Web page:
Gas heats up by absorbing energetic radiation (ultraviolet and X-rays) from their star. This process can entirely evaporate away the atmospheres of planets that are very close to their stars. In some cases it can evaporate Saturn-mass planets down to their cores.
Molecules get lighter when they are broken into pieces. For example, Earth can hold on to water but not to hydrogen.
Here is how many Earth-like planets lose their water: water molecules are broken into their components — two hydrogen atoms and one oxygen atom — and the hydrogen atoms escape to space. This happens way high up in the atmosphere, above the ozone layer, where energetic photons from the Sun can get in. But most of Earth’s water is much lower down so not much escapes.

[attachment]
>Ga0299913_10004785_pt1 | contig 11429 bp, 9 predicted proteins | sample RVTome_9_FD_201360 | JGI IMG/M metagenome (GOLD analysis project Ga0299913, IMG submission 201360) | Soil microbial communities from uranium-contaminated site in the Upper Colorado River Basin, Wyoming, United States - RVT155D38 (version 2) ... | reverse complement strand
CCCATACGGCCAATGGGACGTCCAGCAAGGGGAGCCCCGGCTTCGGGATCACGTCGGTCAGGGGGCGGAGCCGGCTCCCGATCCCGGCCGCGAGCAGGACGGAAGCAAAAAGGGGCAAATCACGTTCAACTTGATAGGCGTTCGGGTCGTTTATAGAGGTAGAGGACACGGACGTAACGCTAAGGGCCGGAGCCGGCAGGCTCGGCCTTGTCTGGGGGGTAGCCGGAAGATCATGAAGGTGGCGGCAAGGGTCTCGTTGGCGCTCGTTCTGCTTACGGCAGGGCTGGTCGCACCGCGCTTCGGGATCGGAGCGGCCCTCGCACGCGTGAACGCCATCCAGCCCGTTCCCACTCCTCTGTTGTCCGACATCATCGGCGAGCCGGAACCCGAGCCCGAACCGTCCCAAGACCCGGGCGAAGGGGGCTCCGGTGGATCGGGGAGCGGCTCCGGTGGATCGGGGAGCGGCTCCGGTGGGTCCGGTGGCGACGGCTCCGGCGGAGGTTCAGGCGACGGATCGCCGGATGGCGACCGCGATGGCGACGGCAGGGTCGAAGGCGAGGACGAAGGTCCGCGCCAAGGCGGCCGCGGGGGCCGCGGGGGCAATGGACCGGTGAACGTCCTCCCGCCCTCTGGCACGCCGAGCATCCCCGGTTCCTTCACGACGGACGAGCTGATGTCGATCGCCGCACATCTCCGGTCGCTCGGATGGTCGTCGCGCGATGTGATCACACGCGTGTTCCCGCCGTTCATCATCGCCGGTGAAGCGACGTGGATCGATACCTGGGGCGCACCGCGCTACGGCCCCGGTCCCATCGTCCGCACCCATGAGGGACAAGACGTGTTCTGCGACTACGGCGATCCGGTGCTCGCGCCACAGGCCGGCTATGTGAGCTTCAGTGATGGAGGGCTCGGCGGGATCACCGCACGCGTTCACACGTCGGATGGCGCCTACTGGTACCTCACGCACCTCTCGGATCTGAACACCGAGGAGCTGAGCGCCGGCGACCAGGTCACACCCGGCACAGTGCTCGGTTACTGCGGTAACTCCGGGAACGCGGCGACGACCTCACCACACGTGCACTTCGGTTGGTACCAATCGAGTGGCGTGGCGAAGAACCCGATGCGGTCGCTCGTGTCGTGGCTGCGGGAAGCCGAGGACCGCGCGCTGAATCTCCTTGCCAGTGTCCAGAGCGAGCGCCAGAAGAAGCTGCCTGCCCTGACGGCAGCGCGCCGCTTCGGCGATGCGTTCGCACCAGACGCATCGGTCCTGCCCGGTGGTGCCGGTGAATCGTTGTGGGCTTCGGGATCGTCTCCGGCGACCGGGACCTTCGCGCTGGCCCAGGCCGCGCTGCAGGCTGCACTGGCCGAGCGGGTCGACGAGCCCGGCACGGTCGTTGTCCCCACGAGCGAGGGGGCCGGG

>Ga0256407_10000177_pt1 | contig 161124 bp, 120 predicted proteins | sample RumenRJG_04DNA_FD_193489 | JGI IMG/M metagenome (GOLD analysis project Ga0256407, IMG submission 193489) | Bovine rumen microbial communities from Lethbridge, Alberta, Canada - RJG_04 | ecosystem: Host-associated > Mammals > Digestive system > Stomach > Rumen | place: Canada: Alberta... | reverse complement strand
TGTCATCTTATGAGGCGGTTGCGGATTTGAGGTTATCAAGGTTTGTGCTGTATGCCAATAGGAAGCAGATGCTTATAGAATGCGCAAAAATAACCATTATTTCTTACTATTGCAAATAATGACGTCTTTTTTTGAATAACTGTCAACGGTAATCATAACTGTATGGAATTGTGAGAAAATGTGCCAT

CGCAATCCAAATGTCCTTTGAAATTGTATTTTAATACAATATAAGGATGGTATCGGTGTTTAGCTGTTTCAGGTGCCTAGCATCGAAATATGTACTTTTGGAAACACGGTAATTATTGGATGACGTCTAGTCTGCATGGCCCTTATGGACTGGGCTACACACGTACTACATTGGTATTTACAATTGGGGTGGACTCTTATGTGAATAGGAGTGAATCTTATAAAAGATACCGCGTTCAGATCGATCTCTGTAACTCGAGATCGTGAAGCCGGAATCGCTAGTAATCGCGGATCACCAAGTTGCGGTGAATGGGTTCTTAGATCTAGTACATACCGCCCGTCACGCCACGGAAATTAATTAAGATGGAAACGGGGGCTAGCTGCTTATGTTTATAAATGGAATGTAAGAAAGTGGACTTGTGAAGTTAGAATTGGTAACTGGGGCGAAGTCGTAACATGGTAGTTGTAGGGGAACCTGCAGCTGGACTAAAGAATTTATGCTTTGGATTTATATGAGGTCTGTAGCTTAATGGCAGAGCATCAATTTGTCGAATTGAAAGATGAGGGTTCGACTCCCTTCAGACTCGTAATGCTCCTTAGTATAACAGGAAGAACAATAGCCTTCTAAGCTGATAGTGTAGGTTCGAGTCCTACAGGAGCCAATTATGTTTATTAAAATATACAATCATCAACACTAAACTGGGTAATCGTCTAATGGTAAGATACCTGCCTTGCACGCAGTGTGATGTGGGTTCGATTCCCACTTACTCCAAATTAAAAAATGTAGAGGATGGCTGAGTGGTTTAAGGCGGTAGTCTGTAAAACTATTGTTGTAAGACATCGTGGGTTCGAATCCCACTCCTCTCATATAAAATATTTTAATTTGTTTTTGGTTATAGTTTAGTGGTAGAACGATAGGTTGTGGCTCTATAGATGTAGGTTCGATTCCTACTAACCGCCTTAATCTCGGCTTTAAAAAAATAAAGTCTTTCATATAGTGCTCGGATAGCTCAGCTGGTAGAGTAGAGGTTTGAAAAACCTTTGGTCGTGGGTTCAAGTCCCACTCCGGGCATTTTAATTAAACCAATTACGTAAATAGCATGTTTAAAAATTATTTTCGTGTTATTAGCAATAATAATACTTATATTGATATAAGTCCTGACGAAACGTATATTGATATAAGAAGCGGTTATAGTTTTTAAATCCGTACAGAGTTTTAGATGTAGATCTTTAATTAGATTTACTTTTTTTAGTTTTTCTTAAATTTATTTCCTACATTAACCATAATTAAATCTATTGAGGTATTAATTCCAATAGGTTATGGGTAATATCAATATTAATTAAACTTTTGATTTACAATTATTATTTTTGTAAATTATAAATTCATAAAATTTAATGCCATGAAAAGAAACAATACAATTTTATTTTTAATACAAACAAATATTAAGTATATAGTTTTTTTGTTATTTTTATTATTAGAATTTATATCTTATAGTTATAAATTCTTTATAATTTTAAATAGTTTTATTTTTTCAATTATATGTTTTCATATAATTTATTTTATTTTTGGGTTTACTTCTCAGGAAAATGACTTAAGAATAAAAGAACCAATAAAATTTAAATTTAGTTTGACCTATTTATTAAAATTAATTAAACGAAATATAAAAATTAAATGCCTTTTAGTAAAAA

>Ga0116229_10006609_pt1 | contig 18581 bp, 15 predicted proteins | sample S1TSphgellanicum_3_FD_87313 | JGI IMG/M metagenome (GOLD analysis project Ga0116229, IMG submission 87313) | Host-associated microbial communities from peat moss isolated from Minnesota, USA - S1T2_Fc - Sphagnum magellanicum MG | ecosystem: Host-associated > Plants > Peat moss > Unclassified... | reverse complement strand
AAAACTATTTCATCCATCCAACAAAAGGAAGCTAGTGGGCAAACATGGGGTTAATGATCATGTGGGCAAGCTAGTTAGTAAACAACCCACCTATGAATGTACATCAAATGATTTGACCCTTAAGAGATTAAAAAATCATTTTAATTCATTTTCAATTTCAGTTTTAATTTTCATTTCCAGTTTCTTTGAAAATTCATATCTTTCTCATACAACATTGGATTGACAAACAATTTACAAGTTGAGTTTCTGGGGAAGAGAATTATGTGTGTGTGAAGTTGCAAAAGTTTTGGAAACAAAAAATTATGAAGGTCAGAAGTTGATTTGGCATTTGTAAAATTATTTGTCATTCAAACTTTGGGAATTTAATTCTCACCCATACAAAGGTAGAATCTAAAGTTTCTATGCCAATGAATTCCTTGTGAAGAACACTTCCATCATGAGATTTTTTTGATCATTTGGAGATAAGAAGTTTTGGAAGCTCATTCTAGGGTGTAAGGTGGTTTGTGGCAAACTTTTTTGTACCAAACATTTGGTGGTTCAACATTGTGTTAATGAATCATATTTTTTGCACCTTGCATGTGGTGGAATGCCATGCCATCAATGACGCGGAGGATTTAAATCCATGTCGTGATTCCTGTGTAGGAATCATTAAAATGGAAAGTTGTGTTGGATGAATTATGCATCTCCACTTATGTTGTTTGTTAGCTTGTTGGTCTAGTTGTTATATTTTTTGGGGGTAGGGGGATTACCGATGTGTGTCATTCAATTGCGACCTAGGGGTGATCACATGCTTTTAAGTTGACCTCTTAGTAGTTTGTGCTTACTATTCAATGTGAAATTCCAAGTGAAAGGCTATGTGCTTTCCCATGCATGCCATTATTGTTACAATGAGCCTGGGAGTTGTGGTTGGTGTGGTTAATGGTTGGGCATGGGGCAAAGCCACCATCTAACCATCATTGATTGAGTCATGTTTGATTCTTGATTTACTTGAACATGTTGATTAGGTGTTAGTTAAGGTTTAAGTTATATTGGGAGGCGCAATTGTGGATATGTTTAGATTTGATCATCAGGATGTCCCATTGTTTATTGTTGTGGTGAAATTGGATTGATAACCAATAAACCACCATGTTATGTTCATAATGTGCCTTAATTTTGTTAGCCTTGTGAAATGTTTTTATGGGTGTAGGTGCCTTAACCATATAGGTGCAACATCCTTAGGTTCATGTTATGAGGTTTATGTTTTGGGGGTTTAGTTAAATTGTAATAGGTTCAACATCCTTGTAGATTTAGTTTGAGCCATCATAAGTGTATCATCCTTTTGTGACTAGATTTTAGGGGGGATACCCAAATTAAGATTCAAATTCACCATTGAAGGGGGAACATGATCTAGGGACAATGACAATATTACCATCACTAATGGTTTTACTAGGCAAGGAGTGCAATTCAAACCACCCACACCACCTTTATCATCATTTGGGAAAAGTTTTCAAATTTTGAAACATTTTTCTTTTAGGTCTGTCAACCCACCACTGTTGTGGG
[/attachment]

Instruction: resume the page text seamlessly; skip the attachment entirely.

In order for a planet to dry out, its water needs to be transported up into the stratosphere. This can happen when a planet gets really really hot (for example, via the greenhouse effect — see below).
A planet can also lose its water into the ground. The rocks in a planet’s mantle are like sponges. They can incorporate water into their chemical structure. Not all rocks are equally-good sponges, but overall Earth’s mantle can soak up at least as much water as there is on Earth’s surface, and possibly up to ten times as much. We don’t even know exactly how much water is trapped in mantle rocks!
Imagine a planet with a thirsty mantle, with rocks capable of sponging up a lot of water but that are currently mostly dry. Water that is subducted down into the mantle may never come back out! The planet could in principle suck back up all of its water! This remains speculative but it’s plausible.